Despite the great benefits of M3D technology, it still faces several challenges in fabricating the upper channel, such as thermal budget, materials compatibility, process complexity, yield, and reliability. After completing the lower device layer covered with an interlayer dielectric, the upper device layer should be formed on top of this dielectric. The maximum temperature for the upper layer fabrication process should be lower than 500 oC to protect the lower layer devices from high-temperature degradations, such as the deterioration of the metal wire, formation of silicide, and dopant diffusion [7]. In M3D integration, conventional front-end-of-line and back-end-of-line processes can be used to fabricate the lower device layer. On the other hand, the upper device layer should use materials compatible with the underlying layers, and fabrication processes should not induce additional defects or strain on the lower layer devices. They lead to the development of new processes, such as laser annealing to activate junction implantation, gate dielectric anneals, and silicide formation. In addition to device fabrication processes, M3D integration requires the formation of active channel material for upper device layers. This paper summarizes the techniques proposed for forming upper channels in M3D integration that require low processed temperatures. They can be categorized by channel materials, such as polycrystalline silicon (poly-Si), single-crystal silicon (SCS), and alternative channel materials, as shown in Fig. 1. Each technology has advantages and limitations, and researchers have examined new and innovative approaches to overcome the challenges associated with fabricating upper channels in M3D.

Fig. 1
figure 1

Techniques for high performances of top layers in the M3D structure

2 Polycrystalline silicon

2.1 Deposition of amorphous silicon and crystallization into poly-Si

Poly-Si is comprised of multiple small silicon grains with different crystallographic orientations. Although the carrier mobility of poly-Si is relatively lower than that of single crystalline Si, it is significantly higher than amorphous Si (50−100 cm2V-1s-1 and 1 cm2V-1s-1) [8]. Poly-Si should have a high degree of crystallinity and low levels of impurities and defects to achieve good performance. The grain size of poly-Si is also important because larger grains generally result in higher carrier mobility. Furthermore, the surface of poly-Si should be smooth to reduce surface scattering and enhance carrier mobility. Recent advances in poly-Si channel engineering focus on low-temperature processes, strain engineering, and advanced gate stack engineering to enhance transistor performance. Innovation Gate-All-Around transistors, alternative channel materials, quantum dot transistors, and effective process integration contribute to improved scalability and performance. Ongoing developments aim to address challenges and enable the design of more efficient semiconductor devices.

Amorphous Si can be deposited at low temperatures using various techniques, such as low-pressure chemical vapor deposition (LPCVD), plasma-enhanced chemical vapor deposition (PECVD), and sputtering. In PECVD, the deposition temperature can be as low as 300−400 oC. This technique uses plasma to break down the precursor gases into reactive species that deposit on the substrate. Similarly, sputtering can also be performed at relatively low temperatures, around 200−400 oC, depending on the specific process parameters. Various techniques have been applied to recrystallize the amorphous phase to poly-Si, such as laser annealing (LA), metal-induced crystallization (MIC), metal-induced lateral crystallization (MILC), and flash-lamp annealing (FLA).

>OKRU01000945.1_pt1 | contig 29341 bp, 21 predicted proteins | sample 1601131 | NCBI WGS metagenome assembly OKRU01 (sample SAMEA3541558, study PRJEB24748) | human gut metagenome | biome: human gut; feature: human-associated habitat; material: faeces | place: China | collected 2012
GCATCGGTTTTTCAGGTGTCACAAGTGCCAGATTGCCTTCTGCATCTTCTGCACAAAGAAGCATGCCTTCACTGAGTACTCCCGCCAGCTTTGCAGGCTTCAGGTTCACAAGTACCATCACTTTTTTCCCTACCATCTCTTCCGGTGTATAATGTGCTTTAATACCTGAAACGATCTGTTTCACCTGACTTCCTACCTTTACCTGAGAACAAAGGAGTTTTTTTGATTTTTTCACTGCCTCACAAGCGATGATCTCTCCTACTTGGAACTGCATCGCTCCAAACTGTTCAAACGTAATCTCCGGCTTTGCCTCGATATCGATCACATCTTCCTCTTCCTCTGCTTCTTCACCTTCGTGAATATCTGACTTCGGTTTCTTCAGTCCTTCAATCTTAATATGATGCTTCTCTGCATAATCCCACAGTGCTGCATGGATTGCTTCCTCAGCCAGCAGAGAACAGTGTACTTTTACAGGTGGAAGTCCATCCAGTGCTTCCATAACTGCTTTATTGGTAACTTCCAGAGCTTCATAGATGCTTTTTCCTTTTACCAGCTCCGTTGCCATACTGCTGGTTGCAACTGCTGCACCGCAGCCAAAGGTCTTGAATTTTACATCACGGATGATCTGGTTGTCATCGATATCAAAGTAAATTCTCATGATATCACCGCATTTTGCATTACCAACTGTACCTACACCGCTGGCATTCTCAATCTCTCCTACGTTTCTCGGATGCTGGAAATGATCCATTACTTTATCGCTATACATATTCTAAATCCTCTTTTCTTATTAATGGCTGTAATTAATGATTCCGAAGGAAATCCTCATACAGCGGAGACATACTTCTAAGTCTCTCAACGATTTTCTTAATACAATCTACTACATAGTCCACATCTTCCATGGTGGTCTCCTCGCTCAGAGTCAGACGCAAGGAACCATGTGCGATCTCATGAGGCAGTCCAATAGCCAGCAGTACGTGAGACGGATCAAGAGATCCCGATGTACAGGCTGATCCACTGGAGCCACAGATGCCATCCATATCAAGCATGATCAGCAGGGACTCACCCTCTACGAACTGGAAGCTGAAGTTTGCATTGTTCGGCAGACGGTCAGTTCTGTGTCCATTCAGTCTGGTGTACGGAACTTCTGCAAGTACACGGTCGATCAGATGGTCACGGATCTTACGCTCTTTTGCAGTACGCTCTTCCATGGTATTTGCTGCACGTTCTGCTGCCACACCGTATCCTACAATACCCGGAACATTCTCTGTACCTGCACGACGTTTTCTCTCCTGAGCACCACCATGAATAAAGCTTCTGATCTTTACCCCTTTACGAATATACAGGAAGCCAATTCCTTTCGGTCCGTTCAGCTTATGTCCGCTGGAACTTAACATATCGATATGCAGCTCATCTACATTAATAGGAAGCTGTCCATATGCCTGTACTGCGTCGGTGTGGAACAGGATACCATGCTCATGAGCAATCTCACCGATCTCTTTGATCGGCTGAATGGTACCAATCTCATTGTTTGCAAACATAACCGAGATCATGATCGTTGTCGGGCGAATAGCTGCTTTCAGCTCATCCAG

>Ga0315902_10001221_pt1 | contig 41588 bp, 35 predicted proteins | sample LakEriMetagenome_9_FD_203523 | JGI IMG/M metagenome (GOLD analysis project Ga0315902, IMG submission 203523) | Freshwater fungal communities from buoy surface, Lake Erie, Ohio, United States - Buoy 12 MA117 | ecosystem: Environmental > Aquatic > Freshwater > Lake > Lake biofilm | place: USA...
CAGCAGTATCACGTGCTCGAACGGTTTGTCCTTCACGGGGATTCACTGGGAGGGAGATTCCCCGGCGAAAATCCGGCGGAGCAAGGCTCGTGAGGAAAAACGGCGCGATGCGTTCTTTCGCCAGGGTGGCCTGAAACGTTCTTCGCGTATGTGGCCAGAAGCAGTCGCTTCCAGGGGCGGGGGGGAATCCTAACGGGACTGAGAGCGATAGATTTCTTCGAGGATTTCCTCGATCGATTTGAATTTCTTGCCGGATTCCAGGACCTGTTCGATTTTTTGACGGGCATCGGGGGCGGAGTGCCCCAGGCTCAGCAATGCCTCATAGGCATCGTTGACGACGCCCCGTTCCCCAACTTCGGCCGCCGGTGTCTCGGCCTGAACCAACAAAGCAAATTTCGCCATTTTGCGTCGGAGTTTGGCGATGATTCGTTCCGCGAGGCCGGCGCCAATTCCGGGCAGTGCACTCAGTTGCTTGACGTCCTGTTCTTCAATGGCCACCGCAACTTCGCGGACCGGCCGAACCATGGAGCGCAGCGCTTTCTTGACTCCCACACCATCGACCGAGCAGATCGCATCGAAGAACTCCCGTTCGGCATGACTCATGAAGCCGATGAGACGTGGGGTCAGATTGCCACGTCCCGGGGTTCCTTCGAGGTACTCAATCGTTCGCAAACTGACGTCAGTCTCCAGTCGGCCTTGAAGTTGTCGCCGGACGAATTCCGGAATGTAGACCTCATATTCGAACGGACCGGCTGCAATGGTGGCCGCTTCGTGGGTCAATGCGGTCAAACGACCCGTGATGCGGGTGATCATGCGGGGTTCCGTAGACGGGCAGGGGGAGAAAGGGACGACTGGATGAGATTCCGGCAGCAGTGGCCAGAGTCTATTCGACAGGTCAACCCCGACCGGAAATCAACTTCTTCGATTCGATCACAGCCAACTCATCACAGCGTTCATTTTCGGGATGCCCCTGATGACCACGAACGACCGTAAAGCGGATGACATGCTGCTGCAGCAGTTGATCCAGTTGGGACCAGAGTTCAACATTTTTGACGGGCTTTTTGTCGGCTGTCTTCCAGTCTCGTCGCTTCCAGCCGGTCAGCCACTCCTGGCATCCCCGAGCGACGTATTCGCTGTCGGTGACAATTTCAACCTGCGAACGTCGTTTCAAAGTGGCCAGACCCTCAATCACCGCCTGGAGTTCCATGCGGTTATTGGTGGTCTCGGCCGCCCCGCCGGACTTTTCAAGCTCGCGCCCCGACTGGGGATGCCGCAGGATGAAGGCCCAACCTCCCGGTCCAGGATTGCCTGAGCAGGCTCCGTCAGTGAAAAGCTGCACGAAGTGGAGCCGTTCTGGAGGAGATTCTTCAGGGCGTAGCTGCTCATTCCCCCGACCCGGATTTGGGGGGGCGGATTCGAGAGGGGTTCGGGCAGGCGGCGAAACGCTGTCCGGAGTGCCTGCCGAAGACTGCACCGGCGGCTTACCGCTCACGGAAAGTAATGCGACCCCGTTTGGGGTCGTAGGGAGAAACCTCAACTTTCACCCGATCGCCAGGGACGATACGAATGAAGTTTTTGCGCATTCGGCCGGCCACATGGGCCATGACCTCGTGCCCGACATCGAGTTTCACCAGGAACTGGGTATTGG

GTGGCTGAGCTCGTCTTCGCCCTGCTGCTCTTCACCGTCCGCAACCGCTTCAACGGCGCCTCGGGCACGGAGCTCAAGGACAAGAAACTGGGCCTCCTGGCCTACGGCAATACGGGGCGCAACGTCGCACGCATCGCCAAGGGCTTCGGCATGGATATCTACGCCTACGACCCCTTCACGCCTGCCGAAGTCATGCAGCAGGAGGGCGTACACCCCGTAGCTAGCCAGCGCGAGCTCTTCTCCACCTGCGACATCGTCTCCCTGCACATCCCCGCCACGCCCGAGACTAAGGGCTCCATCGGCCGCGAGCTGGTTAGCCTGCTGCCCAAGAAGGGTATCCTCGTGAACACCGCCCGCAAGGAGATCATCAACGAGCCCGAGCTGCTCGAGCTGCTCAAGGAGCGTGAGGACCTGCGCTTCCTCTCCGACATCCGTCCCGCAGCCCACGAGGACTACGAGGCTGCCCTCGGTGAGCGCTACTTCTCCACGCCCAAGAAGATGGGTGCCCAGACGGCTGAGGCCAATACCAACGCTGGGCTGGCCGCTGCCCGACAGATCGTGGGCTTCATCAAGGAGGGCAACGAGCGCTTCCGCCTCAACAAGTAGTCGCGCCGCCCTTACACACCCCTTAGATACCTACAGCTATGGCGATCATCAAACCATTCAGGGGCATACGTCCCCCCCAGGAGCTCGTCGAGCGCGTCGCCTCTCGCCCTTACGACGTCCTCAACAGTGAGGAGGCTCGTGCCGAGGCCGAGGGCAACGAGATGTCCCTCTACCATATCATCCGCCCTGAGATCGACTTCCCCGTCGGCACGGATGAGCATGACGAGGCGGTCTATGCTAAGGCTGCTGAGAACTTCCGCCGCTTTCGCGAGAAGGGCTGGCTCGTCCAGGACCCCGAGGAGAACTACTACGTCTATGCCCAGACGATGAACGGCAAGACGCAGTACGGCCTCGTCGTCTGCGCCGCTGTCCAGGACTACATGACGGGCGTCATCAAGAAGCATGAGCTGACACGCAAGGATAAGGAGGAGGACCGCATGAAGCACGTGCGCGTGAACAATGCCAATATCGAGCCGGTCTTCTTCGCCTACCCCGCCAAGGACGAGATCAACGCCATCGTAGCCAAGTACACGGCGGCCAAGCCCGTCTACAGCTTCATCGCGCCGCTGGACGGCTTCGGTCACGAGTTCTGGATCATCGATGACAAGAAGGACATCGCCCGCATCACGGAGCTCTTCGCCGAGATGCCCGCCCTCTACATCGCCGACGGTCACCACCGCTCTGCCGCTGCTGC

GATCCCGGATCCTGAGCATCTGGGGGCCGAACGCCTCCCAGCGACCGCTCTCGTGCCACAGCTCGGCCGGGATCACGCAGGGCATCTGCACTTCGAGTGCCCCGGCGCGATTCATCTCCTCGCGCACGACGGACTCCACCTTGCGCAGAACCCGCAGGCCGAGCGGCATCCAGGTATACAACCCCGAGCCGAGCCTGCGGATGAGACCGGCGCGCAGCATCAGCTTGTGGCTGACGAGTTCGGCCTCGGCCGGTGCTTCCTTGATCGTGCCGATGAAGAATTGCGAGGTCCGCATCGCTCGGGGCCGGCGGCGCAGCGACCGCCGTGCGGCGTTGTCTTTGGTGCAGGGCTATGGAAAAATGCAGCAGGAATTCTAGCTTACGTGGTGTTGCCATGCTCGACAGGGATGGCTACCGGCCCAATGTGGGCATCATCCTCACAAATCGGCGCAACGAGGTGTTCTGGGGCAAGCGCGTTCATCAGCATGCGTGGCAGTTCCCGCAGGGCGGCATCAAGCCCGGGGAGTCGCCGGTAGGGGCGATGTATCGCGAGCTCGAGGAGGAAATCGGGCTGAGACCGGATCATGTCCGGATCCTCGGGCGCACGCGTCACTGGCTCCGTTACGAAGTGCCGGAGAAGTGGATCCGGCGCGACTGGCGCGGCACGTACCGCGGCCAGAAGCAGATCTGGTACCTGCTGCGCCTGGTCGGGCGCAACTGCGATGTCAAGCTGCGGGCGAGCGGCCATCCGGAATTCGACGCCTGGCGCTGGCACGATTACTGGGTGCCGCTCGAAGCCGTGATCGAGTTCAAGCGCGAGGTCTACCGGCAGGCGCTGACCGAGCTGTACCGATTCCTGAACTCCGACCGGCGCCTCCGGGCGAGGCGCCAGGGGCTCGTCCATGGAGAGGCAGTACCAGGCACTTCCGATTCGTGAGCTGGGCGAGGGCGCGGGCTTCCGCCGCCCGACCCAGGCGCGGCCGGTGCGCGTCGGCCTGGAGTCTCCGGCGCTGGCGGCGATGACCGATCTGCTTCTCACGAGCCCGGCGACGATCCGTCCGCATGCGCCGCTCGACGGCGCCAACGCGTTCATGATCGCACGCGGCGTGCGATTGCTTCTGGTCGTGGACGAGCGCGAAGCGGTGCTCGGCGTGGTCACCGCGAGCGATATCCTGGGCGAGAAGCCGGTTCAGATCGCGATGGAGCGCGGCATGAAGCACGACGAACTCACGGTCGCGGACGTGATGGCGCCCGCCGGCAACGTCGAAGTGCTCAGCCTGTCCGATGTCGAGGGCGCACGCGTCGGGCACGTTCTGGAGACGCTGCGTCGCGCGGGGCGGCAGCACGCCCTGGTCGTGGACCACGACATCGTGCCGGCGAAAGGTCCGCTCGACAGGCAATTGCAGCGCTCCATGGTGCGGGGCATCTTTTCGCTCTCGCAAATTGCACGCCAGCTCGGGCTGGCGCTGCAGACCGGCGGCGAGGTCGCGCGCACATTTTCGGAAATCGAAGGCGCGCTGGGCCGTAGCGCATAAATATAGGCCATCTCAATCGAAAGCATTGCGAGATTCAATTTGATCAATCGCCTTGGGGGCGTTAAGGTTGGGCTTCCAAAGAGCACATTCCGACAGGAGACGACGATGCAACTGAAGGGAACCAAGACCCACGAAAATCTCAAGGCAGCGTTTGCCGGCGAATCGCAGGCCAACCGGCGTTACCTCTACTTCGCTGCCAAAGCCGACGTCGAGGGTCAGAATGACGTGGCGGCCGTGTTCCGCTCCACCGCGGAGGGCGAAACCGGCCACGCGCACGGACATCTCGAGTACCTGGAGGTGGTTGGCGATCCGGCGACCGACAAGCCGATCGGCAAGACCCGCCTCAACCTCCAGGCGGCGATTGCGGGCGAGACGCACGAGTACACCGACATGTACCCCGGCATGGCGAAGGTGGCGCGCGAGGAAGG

2.2 Laser annealing

Fig. 2
figure 2

a Laser annealing process for the M3D structure b SEM images for the a-Si surface are annealed at various DUV laser power of 4, 6, 8, and 10 mW c the degradation of the bottom device after LA at 6 mW compared to without laser treatment [9] d Green laser annealing for double a-Si layer and e surface of single-layer poly-Si compared to f upper layer in the double poly-Si layer structure [10] g Formed polysilicon film by a single blue laser scan with various areas due to Gaussian profile of laser beam [11] h Hillocks appear on the edge of the grain boundary of the polysilicon after LA from the AFM result [12]

LA is a powerful technique to recrystallize amorphous Si into polysilicon in M3D integration. This technique has already been used to manufacture the backplane of flat panel displays for low-temperature polycrystalline silicon (LTPS). The process involves the absorption of laser energy by amorphous silicon, increasing the temperature to exceed its melting point. This results in the melting and recrystallization of amorphous silicon into large grain-size polysilicon. Laser energy causes the movement of the atoms in amorphous silicon, leading to the formation of a crystalline structure with higher carrier mobility poly-Si. Achieving high-quality poly-Si during laser annealing involves carefully controlling temperature. It is essential to maintain the temperature within the a-Si layer above its melting point (1420 K) for effective transformation while ensuring it stays below the boiling point of silicon (3538 K) to prevent vaporization. Simultaneously, the temperature of the SiO2 layer beneath the a-Si layer must be kept below the melting point of SiO2 (1986 K) to prevent thermal damage [13]. This meticulous temperature control is critical for optimizing the crystallization process and preserving the integrity of the underlying SiO2 layer [14]. Several presented laser types have recently been demonstrated for solid-phase crystallization of amorphous Si or activating the doping channels, such as excimer lasers, solid-state lasers, continuous wave (CW) lasers, and pulsed lasers with various wavelengths [15,16,17]. The choice of laser type depends on the specific requirements of the application, such as the desired temperature, annealing time, and spatial resolution. Most lasers do not have a sufficiently large field size to cover an entire die at once owing to economic reasons. Consequently, the laser beam must be scanned when laser annealing is performed. The annealed area is divided into three sections: central region, transition region, and edge region. Thus, it is crucial to carefully evaluate the kinetics of melting and recrystallization at the edge of the laser to ensure complete crystallization of the entire area.